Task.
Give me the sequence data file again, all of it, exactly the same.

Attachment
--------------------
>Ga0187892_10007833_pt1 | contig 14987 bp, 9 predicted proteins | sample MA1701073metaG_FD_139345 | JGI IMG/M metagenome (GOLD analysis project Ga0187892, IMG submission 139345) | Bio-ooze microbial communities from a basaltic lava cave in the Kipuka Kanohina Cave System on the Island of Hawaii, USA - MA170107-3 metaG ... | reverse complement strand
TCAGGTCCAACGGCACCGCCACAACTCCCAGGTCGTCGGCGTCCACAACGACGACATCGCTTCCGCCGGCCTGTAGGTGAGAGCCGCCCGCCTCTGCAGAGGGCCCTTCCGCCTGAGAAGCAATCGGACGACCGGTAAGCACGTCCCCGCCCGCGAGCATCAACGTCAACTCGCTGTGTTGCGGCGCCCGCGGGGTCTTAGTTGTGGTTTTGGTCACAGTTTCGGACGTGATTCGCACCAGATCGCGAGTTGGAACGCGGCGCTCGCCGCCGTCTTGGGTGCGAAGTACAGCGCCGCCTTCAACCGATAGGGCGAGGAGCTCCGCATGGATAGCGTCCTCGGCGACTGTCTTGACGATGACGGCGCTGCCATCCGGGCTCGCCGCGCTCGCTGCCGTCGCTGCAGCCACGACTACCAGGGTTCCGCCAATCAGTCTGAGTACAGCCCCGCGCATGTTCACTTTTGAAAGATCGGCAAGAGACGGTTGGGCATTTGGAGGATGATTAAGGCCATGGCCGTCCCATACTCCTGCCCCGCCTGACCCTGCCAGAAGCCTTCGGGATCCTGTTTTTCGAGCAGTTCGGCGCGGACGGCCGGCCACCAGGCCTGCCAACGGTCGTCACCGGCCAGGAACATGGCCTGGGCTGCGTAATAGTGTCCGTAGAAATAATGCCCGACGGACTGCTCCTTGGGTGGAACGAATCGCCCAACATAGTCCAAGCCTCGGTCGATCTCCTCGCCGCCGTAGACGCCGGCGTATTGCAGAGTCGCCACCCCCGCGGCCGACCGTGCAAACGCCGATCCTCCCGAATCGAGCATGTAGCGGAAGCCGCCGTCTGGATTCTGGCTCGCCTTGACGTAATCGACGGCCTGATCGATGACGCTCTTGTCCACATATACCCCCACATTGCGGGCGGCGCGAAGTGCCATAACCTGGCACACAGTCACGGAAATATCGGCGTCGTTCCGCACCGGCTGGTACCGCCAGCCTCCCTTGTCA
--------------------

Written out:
>Ga0187892_10007833_pt1 | contig 14987 bp, 9 predicted proteins | sample MA1701073metaG_FD_139345 | JGI IMG/M metagenome (GOLD analysis project Ga0187892, IMG submission 139345) | Bio-ooze microbial communities from a basaltic lava cave in the Kipuka Kanohina Cave System on the Island of Hawaii, USA - MA170107-3 metaG ... | reverse complement strand
TCAGGTCCAACGGCACCGCCACAACTCCCAGGTCGTCGGCGTCCACAACGACGACATCGCTTCCGCCGGCCTGTAGGTGAGAGCCGCCCGCCTCTGCAGAGGGCCCTTCCGCCTGAGAAGCAATCGGACGACCGGTAAGCACGTCCCCGCCCGCGAGCATCAACGTCAACTCGCTGTGTTGCGGCGCCCGCGGGGTCTTAGTTGTGGTTTTGGTCACAGTTTCGGACGTGATTCGCACCAGATCGCGAGTTGGAACGCGGCGCTCGCCGCCGTCTTGGGTGCGAAGTACAGCGCCGCCTTCAACCGATAGGGCGAGGAGCTCCGCATGGATAGCGTCCTCGGCGACTGTCTTGACGATGACGGCGCTGCCATCCGGGCTCGCCGCGCTCGCTGCCGTCGCTGCAGCCACGACTACCAGGGTTCCGCCAATCAGTCTGAGTACAGCCCCGCGCATGTTCACTTTTGAAAGATCGGCAAGAGACGGTTGGGCATTTGGAGGATGATTAAGGCCATGGCCGTCCCATACTCCTGCCCCGCCTGACCCTGCCAGAAGCCTTCGGGATCCTGTTTTTCGAGCAGTTCGGCGCGGACGGCCGGCCACCAGGCCTGCCAACGGTCGTCACCGGCCAGGAACATGGCCTGGGCTGCGTAATAGTGTCCGTAGAAATAATGCCCGACGGACTGCTCCTTGGGTGGAACGAATCGCCCAACATAGTCCAAGCCTCGGTCGATCTCCTCGCCGCCGTAGACGCCGGCGTATTGCAGAGTCGCCACCCCCGCGGCCGACCGTGCAAACGCCGATCCTCCCGAATCGAGCATGTAGCGGAAGCCGCCGTCTGGATTCTGGCTCGCCTTGACGTAATCGACGGCCTGATCGATGACGCTCTTGTCCACATATACCCCCACATTGCGGGCGGCGCGAAGTGCCATAACCTGGCACACAGTCACGGAAATATCGGCGTCGTTCCGCACCGGCTGGTACCGCCAGCCTCCCTTGTCA